What Is Known/What Is New
What Is Known
- Novel coronavirus 2019 binds angiotensin-converting enzyme-2 receptors to enter the cell.
- These receptors are widely expressed in the intestine, and coronavirus 2019 may cause gastrointestinal symptoms via these receptors during the course of the disease.
- Helicobacter pylori is known to increase the expression of angiotensin-converting enzyme-2 receptors in the gastrointestinal tract.
What Is New
- Our results revealed that the findings of abdominal pain and diarrhea were strongly correlated with the presence of Helicobacter pylori in coronavirus disease-2019 patients.
- We believe this effect is mediated by angiotensin-converting enzyme-2 receptors.
Novel coronavirus disease 2019 (COVID-19) was first described in patients with fever, dry cough, and respiratory failure in Wuhan, China in December 2019. Tissue and organ damage caused by a direct viral attack or an over-activated immune response (cytokine storm) is thought to play a part in the disease pathogenesis. COVID-19 has become a pandemic and killed thousands of people all over the world in less than a year (1,2). Researchers have reported that the virus binds angiotensin-converting enzyme-2 (ACE-2) receptors to enter the cell. These receptors, which are widely expressed in the intestine, can cause gastrointestinal (GI) symptoms frequently experienced during the course of the disease (3).
Helicobacter pylori can cause both GI and extra-GI symptoms and findings. The course and presentation of both GI and extra-GI diseases associated with H pylori are related to the virulence of the microorganism and the immune system response (4). H pylori has many virulent factors, such as outer membrane porin proteins, flagella, different adherence factors, cytotoxin-associated gene A (CagA), vacuolating cytotoxin A (VacA), and a cag pathogenicity island (cag-PAI), to enable colonization and escape from the host's immune response. The host's immune system is triggered by these virulence factors leading to the release of higher levels of pro-inflammatory cytokines, such as TNF-alpha, IL-6, IL-10, and IL-8 causing acute and chronic inflammation (5,6). In addition, H pylori has been reported to play a role in the pathogenesis of diseases by increasing the expression of ACE-2 receptors in the GI tract, directly associated with the duration and severity of infection, as well as causing immune dysregulation via its virulent factors (7). The aim of this study was to investigate the effects of the presence of H pylori on the presentation and findings associated with COVID-19 infections and the clinical course of the disease.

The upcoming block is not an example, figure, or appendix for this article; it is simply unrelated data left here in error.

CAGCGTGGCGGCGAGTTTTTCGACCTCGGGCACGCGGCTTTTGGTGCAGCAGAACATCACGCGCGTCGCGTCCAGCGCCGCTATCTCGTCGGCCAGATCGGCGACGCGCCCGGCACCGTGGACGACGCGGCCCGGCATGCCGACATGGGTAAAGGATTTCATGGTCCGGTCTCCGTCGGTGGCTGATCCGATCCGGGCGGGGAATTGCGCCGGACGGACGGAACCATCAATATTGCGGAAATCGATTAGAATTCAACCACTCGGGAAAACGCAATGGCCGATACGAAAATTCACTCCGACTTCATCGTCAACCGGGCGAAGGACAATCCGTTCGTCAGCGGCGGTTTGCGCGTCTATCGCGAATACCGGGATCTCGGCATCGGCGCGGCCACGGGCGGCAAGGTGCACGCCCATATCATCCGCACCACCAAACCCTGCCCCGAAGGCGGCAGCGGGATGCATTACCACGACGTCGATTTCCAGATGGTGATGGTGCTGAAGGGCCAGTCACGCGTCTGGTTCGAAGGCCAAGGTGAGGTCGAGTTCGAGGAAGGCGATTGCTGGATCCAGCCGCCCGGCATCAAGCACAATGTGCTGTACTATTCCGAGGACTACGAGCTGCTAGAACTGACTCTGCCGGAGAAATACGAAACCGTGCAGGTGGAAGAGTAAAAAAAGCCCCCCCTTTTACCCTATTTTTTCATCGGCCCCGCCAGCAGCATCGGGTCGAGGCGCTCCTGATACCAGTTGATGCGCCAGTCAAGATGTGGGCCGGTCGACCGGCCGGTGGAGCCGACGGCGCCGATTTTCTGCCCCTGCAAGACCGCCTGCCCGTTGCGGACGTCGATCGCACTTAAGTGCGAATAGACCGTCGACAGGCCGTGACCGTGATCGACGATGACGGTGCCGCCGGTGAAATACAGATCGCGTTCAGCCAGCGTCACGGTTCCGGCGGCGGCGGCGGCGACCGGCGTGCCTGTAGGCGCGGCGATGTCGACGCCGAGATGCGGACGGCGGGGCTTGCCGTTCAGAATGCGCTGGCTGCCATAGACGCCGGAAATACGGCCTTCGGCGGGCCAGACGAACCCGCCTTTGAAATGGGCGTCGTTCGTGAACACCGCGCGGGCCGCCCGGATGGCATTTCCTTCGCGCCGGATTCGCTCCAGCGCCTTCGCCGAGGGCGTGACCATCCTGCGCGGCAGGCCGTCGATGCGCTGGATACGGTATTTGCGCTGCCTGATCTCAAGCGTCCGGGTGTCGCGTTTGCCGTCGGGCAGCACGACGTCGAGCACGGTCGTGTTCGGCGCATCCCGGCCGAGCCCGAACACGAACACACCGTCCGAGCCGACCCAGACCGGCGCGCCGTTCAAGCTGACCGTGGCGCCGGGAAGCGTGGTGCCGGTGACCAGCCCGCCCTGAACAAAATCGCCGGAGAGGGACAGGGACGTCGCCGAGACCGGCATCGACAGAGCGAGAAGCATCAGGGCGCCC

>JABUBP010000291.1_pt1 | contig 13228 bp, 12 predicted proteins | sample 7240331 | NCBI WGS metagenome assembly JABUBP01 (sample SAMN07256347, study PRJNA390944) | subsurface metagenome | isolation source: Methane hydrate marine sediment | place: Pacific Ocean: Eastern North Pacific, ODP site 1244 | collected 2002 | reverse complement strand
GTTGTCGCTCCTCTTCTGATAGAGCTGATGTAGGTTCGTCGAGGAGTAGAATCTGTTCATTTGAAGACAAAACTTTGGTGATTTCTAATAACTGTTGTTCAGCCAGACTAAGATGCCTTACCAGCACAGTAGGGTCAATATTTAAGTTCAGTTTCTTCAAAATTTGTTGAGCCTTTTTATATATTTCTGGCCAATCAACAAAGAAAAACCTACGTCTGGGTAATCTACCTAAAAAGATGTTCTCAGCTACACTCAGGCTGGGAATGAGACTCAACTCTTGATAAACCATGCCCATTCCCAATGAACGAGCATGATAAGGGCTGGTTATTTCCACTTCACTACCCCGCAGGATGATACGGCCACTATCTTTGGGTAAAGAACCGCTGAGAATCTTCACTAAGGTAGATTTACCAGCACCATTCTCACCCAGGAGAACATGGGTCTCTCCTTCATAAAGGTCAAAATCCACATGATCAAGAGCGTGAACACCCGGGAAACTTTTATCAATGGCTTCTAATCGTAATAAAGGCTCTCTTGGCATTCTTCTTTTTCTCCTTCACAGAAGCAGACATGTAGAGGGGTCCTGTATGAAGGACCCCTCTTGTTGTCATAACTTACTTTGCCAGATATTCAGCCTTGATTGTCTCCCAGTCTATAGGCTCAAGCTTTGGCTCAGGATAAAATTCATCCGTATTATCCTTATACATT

MATERIALS AND METHODS
This study was carried out from June 1 to July 20, 2020 in SBU Gulhane Training and Research Hospital COVID-19 Unites, Ankara, Turkey. Adult patients diagnosed with COVID-19 infections by PCR tests were included in the study. Endoscopy was not performed on COVID-19-positive patients because of the risk of transmission. An H pylori stool antigen test [Premier Platinum HpSA (Meridian Diagnostics, Cincinnati, OH) ELISA kit], which has a sensitivity of 87.2% and a specificity of 44%, was performed on all patients. In those diagnosed with COVID-19/H pylori, we did not administer H pylori eradication treatment based on H pylori stool antigen test positivity without histopathological/immunohistochemical studies. Clinical characteristics and the course of COVID-19 were compared between H pylori-positive and -negative patients.
Patient samples were transferred to the laboratory under appropriate conditions and handled according to the product instructions for the extraction of SARS-CoV-2 (2019-NCover) with the Bio-speedy COVID-19 RT-qPCR Detection Kit (Bioeksen, İstanbul/Turkey). Samples prepared with the PCR Bio-Rad CFX96 were amplified on TouchTM or QIAGENRotor-Gene (QIAGEN, Germany) devices. Rapid diagnosis was accomplished by 1-step reverse transcription (RT) and quantitative real-time PCR (RT-qPCR) targeting the RdRp (RNA-dependent RNA polymerase) gene fragment. The results were evaluated according to the recommendations of the kit manufacturer.